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Markets

Euro Off Yearly Highs as Risk FX Hurt By Japan Downgrade

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Top Stories

  • Japan rating cut to AA- form AA
  • German CPI muted remains below 2%
  • Nikkei up .74% Europe of -0.27%
  • Oil drifts to $86.50/bbl
  • Gold up to $1340/oz.

Overnight Eco

  • AUD M1 Leading Index 0.0% vs. 0.3%
  • JPY Trade Balance 0.71T vs. 0.53T
  • EUR German CPI1.8% vs.2%
  • EUR French Consumer Sentiment 85 vs. 86
  • GBP CBI Realized Sales n/a

Event Risk on Tap

  • USD Weekly Jobless Claims 407K
  • USD Core Durable Goods 0.9%
  • USD Pending Home Sales 0.9%

Price Action

  • USD/JPY rocked by S&P cut but off the highs at 83.20
  • AUD/USD holds above .9900
  • GBP/USD holds up best amongst risk above 1.5900
  • EUR/USD massive profit taking post 1.3730 yearly high but consolidates above 1.3650

Currency markets were roiled today by S&P's unexpected downgrade of Japan to AA- from AA status with the agency stating, "The downgrade reflects our appraisal that Japan's government debt ratios -- already among the highest for rated sovereigns -- will continue to rise further than we envisaged before the global economic recession hit the country." The news sent USD/JPY through the 83.00 figure as it verticalized by more than 100 points in a matter of minutes before setting down to trade around 82.80 by mid-morning European trade

As we noted earlier, "Although Japan is able to finance nearly 95% of its debt needs internally, the changing demographics of the society are creating unsustainable pressures on government finances. As Japan ages its pool of savers has been declining while its welfare obligations continue to rise at an exponential rate. The imbalances in the Japanese system have been known to analysts for a long time, but today's action by the S&P reflects the growing realization that the Japan's credit worthiness may be threatened if the current spending patterns persist unchecked."

Today's S&P downgrade may be the start of a broader market shift in attitude towards the yen. Up to now the single currency has traded primarily as a risk aversion instrument and has held its value against the greenback due to narrowing yield spread differentials. However, the yen remains vulnerable to further selloffs as it may now begin to trade off credit risk concerns. The pair is still hemmed in by very strong resistance at the 84.00 level, but if it is able to break above that figure with conviction the rally in USD/JPY could extend to 88.00 by the end of Q1.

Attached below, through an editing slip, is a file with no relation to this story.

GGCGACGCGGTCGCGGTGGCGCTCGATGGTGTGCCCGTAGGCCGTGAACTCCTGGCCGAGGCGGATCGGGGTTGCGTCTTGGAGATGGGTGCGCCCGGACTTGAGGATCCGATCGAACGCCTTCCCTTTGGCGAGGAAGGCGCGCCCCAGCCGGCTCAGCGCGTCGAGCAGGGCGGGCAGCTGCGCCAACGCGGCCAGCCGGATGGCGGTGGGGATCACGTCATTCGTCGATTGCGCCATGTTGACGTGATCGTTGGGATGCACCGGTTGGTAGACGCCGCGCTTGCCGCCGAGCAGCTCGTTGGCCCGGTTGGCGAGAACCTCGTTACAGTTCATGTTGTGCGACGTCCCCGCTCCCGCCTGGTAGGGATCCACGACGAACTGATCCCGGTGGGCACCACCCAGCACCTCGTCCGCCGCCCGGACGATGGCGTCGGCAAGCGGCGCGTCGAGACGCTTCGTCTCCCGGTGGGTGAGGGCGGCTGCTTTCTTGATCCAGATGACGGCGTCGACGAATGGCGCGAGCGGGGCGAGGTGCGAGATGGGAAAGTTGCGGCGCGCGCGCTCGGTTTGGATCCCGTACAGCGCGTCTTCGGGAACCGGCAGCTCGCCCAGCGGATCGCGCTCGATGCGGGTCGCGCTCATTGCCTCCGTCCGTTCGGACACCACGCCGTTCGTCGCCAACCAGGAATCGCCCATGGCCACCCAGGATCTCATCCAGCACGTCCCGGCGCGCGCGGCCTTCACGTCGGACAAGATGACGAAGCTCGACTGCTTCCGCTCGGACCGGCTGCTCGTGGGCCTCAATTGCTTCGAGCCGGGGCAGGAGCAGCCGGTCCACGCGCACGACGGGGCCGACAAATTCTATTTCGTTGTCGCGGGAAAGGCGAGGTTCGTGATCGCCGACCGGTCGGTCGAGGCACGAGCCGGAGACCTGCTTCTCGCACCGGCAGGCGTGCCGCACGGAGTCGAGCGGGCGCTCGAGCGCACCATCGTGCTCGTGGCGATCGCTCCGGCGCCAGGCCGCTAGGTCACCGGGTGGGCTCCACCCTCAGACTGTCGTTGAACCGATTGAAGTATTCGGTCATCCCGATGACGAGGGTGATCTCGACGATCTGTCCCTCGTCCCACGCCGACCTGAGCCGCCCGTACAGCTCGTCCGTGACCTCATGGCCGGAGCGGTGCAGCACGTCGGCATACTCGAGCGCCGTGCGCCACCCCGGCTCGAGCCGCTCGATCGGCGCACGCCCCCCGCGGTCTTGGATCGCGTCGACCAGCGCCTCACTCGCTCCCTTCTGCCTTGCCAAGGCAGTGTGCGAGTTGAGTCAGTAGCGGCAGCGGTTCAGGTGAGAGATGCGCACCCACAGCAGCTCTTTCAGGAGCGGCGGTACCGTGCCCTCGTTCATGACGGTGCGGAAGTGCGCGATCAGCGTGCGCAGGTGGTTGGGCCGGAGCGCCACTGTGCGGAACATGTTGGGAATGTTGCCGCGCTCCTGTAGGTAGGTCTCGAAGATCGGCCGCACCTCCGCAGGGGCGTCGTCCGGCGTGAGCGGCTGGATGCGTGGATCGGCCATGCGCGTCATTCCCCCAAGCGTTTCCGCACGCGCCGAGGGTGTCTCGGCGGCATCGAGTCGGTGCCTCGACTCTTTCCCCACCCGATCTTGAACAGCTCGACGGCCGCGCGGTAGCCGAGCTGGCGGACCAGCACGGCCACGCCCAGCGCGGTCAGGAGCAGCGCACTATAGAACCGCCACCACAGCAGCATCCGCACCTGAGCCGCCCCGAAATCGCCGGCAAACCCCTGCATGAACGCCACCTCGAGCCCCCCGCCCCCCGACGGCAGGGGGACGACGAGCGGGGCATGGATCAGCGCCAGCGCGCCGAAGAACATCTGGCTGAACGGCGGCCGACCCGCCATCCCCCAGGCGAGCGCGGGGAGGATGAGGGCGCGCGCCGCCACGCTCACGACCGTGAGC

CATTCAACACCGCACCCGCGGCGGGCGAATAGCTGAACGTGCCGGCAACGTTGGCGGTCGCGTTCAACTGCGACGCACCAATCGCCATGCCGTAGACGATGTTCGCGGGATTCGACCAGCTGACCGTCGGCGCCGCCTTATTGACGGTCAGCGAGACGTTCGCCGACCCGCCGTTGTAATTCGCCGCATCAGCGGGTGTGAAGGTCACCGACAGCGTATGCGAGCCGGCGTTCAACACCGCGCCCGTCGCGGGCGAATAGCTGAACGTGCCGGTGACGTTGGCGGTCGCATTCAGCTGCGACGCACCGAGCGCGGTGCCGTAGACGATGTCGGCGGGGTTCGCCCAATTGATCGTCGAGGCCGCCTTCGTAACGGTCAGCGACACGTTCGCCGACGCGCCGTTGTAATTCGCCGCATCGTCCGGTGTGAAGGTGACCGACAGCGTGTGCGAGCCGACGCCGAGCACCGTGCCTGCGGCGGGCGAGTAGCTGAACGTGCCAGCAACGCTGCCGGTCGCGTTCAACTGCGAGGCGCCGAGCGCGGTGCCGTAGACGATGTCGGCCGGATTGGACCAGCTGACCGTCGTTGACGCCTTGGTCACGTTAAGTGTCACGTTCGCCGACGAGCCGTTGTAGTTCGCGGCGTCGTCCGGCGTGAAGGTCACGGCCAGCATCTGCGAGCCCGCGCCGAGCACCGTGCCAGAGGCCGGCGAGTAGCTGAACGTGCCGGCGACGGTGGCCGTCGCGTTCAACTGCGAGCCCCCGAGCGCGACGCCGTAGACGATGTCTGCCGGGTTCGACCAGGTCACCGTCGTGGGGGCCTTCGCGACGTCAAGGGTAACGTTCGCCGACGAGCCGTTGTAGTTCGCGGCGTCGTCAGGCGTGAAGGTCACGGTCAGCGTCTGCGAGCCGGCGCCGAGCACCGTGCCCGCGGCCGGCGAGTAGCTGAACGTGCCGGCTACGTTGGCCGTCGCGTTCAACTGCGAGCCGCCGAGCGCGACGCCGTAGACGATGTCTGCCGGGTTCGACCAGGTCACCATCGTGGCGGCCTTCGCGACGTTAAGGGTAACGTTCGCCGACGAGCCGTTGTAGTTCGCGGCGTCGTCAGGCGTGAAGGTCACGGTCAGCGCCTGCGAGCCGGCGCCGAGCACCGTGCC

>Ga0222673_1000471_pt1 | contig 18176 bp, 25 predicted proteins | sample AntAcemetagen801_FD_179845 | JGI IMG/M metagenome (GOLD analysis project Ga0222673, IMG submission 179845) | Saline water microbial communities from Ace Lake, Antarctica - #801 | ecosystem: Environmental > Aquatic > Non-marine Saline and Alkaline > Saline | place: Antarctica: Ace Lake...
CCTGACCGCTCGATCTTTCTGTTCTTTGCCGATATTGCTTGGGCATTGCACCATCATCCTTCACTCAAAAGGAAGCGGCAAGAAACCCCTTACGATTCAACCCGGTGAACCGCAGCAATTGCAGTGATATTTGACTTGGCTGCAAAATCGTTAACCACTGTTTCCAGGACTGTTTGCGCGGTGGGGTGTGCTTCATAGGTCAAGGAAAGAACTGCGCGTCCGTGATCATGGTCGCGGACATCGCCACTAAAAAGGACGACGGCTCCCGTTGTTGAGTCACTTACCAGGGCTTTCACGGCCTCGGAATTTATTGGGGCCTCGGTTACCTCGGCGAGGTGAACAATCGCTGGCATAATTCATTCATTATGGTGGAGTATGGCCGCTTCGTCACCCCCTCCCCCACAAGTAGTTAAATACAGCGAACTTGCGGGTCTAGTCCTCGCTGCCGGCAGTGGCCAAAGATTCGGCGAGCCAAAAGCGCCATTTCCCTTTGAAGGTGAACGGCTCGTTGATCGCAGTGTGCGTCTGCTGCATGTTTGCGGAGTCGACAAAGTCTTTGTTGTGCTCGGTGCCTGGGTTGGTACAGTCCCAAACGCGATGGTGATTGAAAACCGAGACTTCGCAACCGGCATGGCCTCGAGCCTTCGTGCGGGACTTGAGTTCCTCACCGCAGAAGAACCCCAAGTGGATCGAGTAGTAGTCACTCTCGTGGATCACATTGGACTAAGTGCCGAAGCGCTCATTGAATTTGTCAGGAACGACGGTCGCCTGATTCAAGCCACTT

In other economic news German CPI was a bit more muted than expected with 3 out of the 6 states printing below expectations. The news suggests that despite massive increases in input costs price pressures at the retail level remain contained and should ease ECB concerns for the time being. The EUR/USD was hit particularly hard by the S&P downgrade as the pair reversed quickly after setting a fresh yearly high at 1.3730. The viciousness of the selloff in euro was likely the combination of profit taking and the S&P downgrade hitting at the same time. It has since stabilized at the 1.3650 level attracting bargain hunters and may stage a second run at yearly highs as the day progresses if risk appetite improves.

In North America today the eco calendar contains weekly jobless claims and Durable goods orders with markets anticipating steadiness on the labor front and mild improvement on Durables. US economic data has generally been positive since the start of the year indicating that the economic recovery is gathering momentum. So far that has not translated into higher yields, but if the economic news continues to improve the benchmark 10 year bond should rise above 3.5% which will likely provide further support for the USD/JPY rally.

FX Upcoming

Currency GMT EST Release Expected Prior
USD 13:30 8:30 Weekly Jobless Claims 407K 404K
USD 13:30 8:30 Core Durable Goods 0.9% 3.6%
USD 15:00 10:00 Pending Home Sales 0.9% 3.5%

The views and opinions expressed herein are the views and opinions of the author and do not necessarily reflect those of Nasdaq, Inc.


The views and opinions expressed herein are the views and opinions of the author and do not necessarily reflect those of Nasdaq, Inc.

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